______________________________________________________________________________ SuSE Security Announcement Package: scotty Announcement-ID: SuSE-SA:2001:023 Date: Monday, Jul 2nd 2001 15:30 MEST Affected SuSE versions: (6.0, 6.1, 6.2,) 6.3, 6.4, 7.0, 7.1, 7.2 Vulnerability Type: local privilege escalation Severity (1-10): 5 SuSE default package: no Other affected systems: yes Content of this advisory: 1) security vulnerability resolved: scotty/ntping problem description, discussion, solution and upgrade information 2) pending vulnerabilities, solutions, workarounds 3) standard appendix (further information) ______________________________________________________________________________ 1) problem description, brief discussion, solution, upgrade information Tkined's Scotty is a Tcl extension to build network management applications. Ntping, a ping/traceroute program, is part of the Scotty package. It's failure is to read a hostname as commandline option without checking the size. This leads to a bufferoverrun, that could be used to gain root privileges, because ntping is installed setuid root and is executeable by everyone. As a temporary workaround you could remove the setuid bit: /bin/chmod u-s /usr/bin/ntping or just allow trusted users the access the binary: /bin/chown root.trusted /usr/bin/ntping /bin/chmod 4750 /usr/bin/ntping Also add these permission changes to /etc/permissions.local. i386 Intel Platform: SuSE-7.0 i386/update/7.0/tcl2/scotty-2.1.10-315.i386.rpm ba862494c240b607b156612bcfcd99da source rpm: i386/update/7.0/zq1/scotty-2.1.10-315.src.rpm a06e490783eaabfe1db79ff03028153c SuSE-6.4 i386/update/6.4/tcl2/scotty-2.1.10-314.i386.rpm b303c3b6f6b53bbfb05804387f6abafa source rpm: i386/update/6.4/zq1/scotty-2.1.10-314.src.rpm 1714012d8b68ca8191d5ccec67992e9e SuSE-6.3 i386/update/6.3/tcl2/scotty-2.1.10-314.i386.rpm 2506a6ceefdfc547869417df190e6257 source rpm: i386/update/6.3/zq1/scotty-2.1.10-314.src.rpm 9196abccc0b17ed26844cf3300d3cc60 Sparc Platform: SuSE-7.0 sparc/update/7.0/tcl2/scotty-2.1.10-268.sparc.rpm 98db75ae951400f6486150c041a97c95 source rpm: sparc/update/7.0/zq1/scotty-2.1.10-268.src.rpm b8bb4e526b79d5e6173b160f9ceb10e9 AXP Alpha Platform: SuSE-7.0 axp/update/7.0/tcl2/scotty-2.1.10-273.alpha.rpm 4e688975e393d3d42f2898cc17869b92 source rpm: axp/update/7.0/zq1/scotty-2.1.10-273.src.rpm 6bd09c52c30d7ac92057bf5d28786c9d SuSE-6.4 7014099ef97cef800fe2669dc410030b source rpm: 018cf855b56b6fc9de9be496744590cd SuSE-6.3 6002583f730762da88884c2754c9a68b source rpm: 7257c5fcad741201da69f2551569ab22 PPC PowerPC Platform: SuSE-7.0 40a150f560053e4a90e8fc36e4fb9190 source rpm: b6dea15ed3e2f9a1d4032e4723afee55 source rpm: ppc/update/6.4/zq1/scotty-2.1.10-274.src.rpm 75755249a092c61626b12f3b9cda35ea ______________________________________________________________________________ 2) Pending vulnerabilities in SuSE Distributions and Workarounds: - dqs firstname.lastname@example.org has found an exploitable buffer overflow bug in the dsh program from the dqs package on SuSE Linux distributions. To workaround the problem, do "chmod -s /usr/bin/dsh" and change the files /etc/permissions* to reflect the change. If you do not need the dqs package, then deinstall it (rpm -e dqs). Packages for most of the supported SuSE Linux distributions are available at the usual location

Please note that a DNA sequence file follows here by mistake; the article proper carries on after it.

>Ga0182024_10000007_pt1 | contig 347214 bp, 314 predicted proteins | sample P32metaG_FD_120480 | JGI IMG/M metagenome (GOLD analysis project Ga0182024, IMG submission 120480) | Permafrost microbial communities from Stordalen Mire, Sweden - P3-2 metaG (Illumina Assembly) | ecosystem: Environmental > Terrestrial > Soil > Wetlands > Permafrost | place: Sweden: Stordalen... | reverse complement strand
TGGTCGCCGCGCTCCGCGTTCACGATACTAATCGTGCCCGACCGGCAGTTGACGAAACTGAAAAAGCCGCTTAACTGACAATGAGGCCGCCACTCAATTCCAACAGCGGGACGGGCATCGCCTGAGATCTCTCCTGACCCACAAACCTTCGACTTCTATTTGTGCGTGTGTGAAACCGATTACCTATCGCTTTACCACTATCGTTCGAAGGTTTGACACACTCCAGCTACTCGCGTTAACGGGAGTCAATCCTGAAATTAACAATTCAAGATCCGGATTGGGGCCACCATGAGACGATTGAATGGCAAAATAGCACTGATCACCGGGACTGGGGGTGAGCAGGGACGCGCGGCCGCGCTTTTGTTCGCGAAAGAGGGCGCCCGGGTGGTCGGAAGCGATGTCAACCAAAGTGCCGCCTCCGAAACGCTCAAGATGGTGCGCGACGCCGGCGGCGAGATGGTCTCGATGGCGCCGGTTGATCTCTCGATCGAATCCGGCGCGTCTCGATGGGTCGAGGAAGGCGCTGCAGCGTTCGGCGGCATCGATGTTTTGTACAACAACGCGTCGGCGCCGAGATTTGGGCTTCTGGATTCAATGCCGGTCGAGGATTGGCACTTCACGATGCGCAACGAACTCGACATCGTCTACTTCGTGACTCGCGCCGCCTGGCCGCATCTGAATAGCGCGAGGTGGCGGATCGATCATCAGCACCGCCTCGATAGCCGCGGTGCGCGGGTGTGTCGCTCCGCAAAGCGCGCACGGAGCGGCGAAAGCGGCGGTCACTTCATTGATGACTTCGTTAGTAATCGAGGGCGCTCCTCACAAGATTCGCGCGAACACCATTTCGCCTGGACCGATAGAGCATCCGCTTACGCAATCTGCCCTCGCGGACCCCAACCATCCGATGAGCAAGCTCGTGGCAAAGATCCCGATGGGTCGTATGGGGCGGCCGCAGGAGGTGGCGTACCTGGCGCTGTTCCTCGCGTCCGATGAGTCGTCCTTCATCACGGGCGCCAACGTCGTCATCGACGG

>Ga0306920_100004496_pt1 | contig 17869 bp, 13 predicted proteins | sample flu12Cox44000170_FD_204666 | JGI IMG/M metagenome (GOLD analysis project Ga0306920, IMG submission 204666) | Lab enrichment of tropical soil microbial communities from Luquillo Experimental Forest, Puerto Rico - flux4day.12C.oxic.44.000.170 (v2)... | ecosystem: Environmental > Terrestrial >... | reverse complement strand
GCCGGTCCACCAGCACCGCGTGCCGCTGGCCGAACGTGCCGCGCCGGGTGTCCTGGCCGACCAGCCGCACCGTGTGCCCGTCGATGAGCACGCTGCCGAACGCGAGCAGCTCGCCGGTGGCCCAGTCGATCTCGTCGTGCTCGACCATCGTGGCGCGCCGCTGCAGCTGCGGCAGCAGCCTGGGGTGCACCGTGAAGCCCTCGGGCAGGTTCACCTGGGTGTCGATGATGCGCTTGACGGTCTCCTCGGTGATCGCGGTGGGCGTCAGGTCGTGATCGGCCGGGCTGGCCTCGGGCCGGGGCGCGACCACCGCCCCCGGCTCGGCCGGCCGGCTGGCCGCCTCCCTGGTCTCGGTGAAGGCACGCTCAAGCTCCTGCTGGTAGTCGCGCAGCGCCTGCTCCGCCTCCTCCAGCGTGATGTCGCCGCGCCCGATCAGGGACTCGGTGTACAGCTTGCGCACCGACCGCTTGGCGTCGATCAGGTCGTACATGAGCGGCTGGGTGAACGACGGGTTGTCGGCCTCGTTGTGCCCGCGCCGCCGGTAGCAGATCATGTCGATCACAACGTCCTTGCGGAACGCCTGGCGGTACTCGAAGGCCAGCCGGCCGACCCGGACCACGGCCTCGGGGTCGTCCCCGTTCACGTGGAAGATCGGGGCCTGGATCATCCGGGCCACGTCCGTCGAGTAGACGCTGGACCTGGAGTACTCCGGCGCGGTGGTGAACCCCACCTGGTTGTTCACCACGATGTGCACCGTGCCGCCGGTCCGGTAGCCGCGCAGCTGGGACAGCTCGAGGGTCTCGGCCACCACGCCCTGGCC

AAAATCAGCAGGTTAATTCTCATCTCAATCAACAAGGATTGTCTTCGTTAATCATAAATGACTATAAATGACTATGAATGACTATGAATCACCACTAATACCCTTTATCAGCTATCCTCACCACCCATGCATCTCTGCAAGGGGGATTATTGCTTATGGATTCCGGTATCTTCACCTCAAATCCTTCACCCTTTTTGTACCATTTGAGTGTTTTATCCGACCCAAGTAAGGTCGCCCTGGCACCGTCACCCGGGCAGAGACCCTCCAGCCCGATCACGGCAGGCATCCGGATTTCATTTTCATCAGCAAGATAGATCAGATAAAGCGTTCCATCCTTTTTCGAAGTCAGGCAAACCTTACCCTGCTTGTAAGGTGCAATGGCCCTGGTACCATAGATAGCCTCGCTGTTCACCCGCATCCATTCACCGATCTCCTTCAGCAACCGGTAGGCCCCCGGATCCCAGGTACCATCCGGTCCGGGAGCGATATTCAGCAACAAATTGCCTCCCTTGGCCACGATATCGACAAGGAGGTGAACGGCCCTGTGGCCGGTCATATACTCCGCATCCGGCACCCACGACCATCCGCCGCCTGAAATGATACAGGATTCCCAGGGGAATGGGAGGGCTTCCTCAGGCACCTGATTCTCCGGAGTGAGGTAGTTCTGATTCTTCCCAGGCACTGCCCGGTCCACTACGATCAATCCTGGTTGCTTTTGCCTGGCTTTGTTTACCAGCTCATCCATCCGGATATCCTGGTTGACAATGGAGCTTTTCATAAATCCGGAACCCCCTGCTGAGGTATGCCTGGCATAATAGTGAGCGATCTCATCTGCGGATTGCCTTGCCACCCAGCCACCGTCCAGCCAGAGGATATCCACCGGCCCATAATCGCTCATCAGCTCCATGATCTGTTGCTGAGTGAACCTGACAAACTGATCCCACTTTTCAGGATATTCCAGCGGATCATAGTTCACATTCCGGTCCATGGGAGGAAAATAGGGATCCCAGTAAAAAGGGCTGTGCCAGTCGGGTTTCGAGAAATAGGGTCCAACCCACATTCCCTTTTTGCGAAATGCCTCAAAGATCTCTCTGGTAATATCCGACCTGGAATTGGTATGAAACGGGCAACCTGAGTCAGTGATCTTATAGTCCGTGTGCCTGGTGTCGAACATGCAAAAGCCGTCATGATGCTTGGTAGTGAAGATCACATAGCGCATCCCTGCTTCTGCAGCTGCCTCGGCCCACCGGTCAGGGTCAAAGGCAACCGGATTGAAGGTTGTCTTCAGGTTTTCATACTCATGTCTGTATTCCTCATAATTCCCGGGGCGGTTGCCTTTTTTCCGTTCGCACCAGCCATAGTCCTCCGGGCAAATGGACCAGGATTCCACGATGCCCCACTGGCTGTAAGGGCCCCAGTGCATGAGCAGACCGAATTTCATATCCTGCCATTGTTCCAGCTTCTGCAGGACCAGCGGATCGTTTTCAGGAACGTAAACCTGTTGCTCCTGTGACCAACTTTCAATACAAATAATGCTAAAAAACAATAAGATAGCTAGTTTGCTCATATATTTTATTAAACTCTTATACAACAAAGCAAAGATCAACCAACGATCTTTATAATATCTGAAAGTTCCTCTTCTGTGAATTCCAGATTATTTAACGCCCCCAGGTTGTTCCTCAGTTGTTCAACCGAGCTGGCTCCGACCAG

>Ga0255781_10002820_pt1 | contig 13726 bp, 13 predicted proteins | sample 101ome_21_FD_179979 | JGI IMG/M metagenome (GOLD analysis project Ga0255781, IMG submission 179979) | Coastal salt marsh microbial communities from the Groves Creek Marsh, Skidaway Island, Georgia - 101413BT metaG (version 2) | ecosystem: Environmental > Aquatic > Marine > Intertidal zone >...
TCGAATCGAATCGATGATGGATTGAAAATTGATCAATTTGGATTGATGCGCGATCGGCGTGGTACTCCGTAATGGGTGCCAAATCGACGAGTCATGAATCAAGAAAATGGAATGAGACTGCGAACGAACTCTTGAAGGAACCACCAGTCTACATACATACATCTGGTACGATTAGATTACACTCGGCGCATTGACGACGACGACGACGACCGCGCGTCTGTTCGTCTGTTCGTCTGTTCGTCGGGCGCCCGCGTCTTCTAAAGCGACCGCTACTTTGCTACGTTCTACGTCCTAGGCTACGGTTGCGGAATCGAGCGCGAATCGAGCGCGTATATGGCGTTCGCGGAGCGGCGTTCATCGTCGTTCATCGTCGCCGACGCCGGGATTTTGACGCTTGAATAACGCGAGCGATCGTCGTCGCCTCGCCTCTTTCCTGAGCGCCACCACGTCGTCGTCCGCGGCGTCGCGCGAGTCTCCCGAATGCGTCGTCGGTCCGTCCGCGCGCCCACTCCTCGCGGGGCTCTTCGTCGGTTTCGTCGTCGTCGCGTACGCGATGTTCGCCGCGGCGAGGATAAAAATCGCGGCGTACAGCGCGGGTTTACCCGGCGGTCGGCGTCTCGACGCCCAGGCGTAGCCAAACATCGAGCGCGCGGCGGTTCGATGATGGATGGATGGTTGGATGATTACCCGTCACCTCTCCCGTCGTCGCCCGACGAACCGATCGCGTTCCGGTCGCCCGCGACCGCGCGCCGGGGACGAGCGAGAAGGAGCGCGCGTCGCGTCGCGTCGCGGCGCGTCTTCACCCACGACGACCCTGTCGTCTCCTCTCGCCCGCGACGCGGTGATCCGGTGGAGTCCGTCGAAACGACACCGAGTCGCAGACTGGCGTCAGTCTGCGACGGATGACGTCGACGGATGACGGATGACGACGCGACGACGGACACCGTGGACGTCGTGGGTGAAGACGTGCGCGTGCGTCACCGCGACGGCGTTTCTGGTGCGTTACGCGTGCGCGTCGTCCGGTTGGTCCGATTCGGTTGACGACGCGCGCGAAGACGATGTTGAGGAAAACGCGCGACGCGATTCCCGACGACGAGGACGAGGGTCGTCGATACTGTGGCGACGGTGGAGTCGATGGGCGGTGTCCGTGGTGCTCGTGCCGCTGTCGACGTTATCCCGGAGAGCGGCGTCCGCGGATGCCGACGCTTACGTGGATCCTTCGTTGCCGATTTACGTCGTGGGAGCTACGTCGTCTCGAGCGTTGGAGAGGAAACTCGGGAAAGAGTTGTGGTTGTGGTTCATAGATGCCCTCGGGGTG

/ for download and installation/update. Do not forget to change the files /etc/permissions* to remove the suid-bit from the dsh program. Please note that we will not issue a dedicated security announcement for this specific bug. - pcp Paul Starzetz discovered a security weakness in the setuid root program /usr/share/pcp/bin/pmpost. The common library in pcp trusts the environment that has been supplied by the user, regardless of privileged execution or not. By consequence, a user can specify the configuration file and therefore write to files owned by root. The problem is not based on insecurely following symlinks as stated by Paul Starzetz. The pcp package is not installed by default in SuSE Linux distributions. We have provided update packages for the SuSE Linux distributions version 7.1 and 7.2 that remove the setuid bit from the pmpost binary. Versions before SuSE-7.1 were not affected because the setuid bit was not set. We thank Keith Owens and Mark Goodwin from Silicon Graphics for responding quickly and for publishing a new version of the pcp package which will be included in future releases of the SuSE Linux distribution. For more information see the /usr/share/doc/packages/pcp directory of your SuSE Linux installation after installing the update package, or go to obtained from . Please note that there will not be a dedicated security announcement for this specific bug. - fetchmail (fetchml) New fetchmail packages are available on the ftp server. The packages cure a buffer overflow that can be exploited by sending a victim a specially designed email, waiting for the victim's fetchmail program to pick up the email. We are preparing a security announcement for this problem. - openssh update packages for the openssh package after (and including) SuSE-6.4 are available on our ftp servers ftp.suse.de (for <7.1) (for ftp.suse.com or>= 7.1). We are currently checking for a non-security related irregularity in sshd's behaviour under faulty setup conditions. - exim SuSE Linux distributions do not contain the exim Mail Transport Agent (See Exim Internet Mailer for details) and are therefore not susceptible to the recently found security-related bugs. - webmin SuSE Linux distributions do not contain the webmin administration web frontend (See https://www.webmin.org/ for details) and are therefore not vulnerable to the recently found security-related problems in the software. ______________________________________________________________________________ 3) standard appendix: authenticity verification, additional information - Package authenticity verification: SuSE update packages are available on many mirror ftp servers all over the world. While this service is being considered valuable and important to the free and open source software community, many users wish to be sure about the origin of the package and its content before installing the package. There are two verification methods that can be used independently from each other to prove the authenticity of a downloaded file or rpm package: 1) md5sums as provided in the (cryptographically signed) announcement. 2) using the internal gpg signatures of the rpm package. 1) execute the command md5sum after you downloaded the file from a SuSE ftp server or its mirrors. Then, compare the resulting md5sum with the one that is listed in the announcement. Since the announcement containing the checksums is cryptographically signed (usually using the key email@example.com), the checksums show proof of the authenticity of the package. We disrecommend to subscribe to security lists which cause the email message containing the announcement to be modified so that the signature does not match after transport through the mailing list software. Downsides: You must be able to verify the authenticity of the announcement in the first place. If RPM packages are being rebuilt and a new version of a package is published on the ftp server, all md5 sums for the files are useless. 2) rpm package signatures provide an easy way to verify the authenticity of an rpm package. Use the command rpm -v --checksig7.1) to verify the signature of the package, where is the filename of the rpm package that you have downloaded. Of course, package authenticity verification can only target an uninstalled rpm package file. Prerequisites: a) gpg is installed b) The package is signed using a certain key. The public part of this key must be installed by the gpg program in the directory ~/.gnupg/ under the user's home directory who performs the signature verification (usually root). You can import the key that is used by SuSE in rpm packages for SuSE Linux by saving this announcement to a file ("announcement.txt") and running the command (do "su -" to be root): gpg --batch; gpg < announcement.txt | gpg --import SuSE Linux distributions version 7.1 and thereafter install the key "firstname.lastname@example.org" upon installation or upgrade, provided that the package gpg is installed. The file containing the public key is placed at the toplevel directory of the first CD (pubring.gpg) and at . - SuSE runs two security mailing lists to which any interested party may subscribe: email@example.com - general/linux/SuSE security discussion. All SuSE security announcements are sent to this list. To subscribe, send an email to <firstname.lastname@example.org>. email@example.com - SuSE's announce-only mailing list. Only SuSE's security annoucements are sent to this list. To subscribe, send an email to <firstname.lastname@example.org>. For general information or the frequently asked questions (faq) send mail to: <email@example.com> or <firstname.lastname@example.org> respectively. ================================================== SuSE's security contact is <email@example.com>. The <firstname.lastname@example.org> public key is listed below. ==================================================______________________________________________________________________________ The information in this advisory may be distributed or reproduced, provided that the advisory is not modified in any way. In particular, it is desired that the cleartext signature shows proof of the authenticity of the text. SuSE GmbH makes no warranties of any kind whatsoever with respect to the information contained in this security advisory.